Here you will find the Poem To His Lute of poet Sir Thomas Wyatt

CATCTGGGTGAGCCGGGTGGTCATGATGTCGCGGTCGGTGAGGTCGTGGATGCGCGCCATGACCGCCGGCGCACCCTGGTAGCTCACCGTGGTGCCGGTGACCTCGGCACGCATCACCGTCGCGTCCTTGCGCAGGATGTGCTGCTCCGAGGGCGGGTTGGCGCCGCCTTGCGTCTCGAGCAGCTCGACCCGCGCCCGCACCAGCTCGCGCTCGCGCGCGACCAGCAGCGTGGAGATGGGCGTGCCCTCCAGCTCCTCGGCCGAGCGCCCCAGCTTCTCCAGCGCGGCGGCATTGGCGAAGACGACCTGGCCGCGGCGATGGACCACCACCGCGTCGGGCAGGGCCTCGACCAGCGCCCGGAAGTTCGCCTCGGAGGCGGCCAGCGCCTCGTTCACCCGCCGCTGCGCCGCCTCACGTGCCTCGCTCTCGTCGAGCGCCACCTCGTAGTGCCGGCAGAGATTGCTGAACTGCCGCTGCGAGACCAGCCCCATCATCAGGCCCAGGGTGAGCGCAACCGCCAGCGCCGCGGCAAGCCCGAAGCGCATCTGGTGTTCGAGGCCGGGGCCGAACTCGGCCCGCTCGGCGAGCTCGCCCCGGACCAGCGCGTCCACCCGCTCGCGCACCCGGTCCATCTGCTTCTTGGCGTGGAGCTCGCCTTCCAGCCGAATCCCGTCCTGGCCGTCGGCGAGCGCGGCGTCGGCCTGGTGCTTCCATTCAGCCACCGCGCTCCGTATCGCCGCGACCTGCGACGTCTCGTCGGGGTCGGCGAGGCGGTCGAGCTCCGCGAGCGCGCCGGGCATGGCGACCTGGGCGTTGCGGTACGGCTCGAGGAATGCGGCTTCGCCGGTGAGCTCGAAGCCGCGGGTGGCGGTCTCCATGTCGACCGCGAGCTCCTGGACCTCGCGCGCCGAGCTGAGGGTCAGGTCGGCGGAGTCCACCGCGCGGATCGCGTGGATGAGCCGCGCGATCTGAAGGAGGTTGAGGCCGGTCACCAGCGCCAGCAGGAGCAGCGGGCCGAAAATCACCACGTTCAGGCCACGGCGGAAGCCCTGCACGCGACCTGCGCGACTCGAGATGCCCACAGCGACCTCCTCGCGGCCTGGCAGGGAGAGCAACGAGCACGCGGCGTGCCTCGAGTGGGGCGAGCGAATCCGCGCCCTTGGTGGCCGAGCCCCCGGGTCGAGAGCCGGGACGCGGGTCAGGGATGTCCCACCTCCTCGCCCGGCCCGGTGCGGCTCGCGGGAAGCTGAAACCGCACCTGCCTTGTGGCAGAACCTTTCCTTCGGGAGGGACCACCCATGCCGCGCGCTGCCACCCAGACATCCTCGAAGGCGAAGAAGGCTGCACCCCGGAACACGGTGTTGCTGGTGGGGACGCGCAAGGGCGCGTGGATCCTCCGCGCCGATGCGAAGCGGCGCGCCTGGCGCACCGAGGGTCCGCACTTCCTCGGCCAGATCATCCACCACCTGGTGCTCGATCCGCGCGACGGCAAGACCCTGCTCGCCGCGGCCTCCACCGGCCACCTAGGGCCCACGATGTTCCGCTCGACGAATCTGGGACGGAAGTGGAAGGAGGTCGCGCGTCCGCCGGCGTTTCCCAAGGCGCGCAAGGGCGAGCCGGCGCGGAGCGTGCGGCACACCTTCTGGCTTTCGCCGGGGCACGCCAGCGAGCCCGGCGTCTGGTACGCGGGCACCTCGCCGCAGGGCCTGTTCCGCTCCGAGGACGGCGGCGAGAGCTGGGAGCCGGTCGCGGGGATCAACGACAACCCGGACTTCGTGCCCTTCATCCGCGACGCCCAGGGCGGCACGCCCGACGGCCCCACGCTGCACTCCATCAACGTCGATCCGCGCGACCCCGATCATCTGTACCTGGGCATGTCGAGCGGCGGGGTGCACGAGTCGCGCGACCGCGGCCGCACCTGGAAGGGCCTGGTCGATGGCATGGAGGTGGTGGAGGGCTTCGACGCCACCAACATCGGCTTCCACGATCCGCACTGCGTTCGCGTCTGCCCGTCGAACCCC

MY lute, awake! perform the last Labour that thou and I shall waste, And end that I have now begun; For when this song is said and past, My lute, be still, for I have done. As to be heard where ear is none, As lead to grave in marble stone, My song may pierce her heart as soon: Should we then sing, or sigh, or moan? No, no, my lute! for I have done. The rocks do not so cruelly Repulse the waves continually, As she my suit and affectiòn; So that I am past remedy: Whereby my lute and I have done. Proud of the spoil that thou hast got Of simple hearts thorough Love's shot, By whom, unkind, thou hast them won; Think not he hath his bow forgot, Although my lute and I have done. Vengeance shall fall on thy disdain, That makest but game of earnest pain: Trow not alone under the sun Unquit to cause thy lover's plain, Although my lute and I have done. May chance thee lie wither'd and old The winter nights that are so cold, Plaining in vain unto the moon: Thy wishes then dare not be told: Care then who list! for I have done. And then may chance thee to repent The time that thou has lost and spent To cause thy lover's sigh and swoon: Then shalt thou know beauty but lent, And wish and want as I have done. Now cease, my lute! this is the last Labour that thou and I shall waste, And ended is that we begun: Now is this song both sung and past-- My lute, be still, for I have done.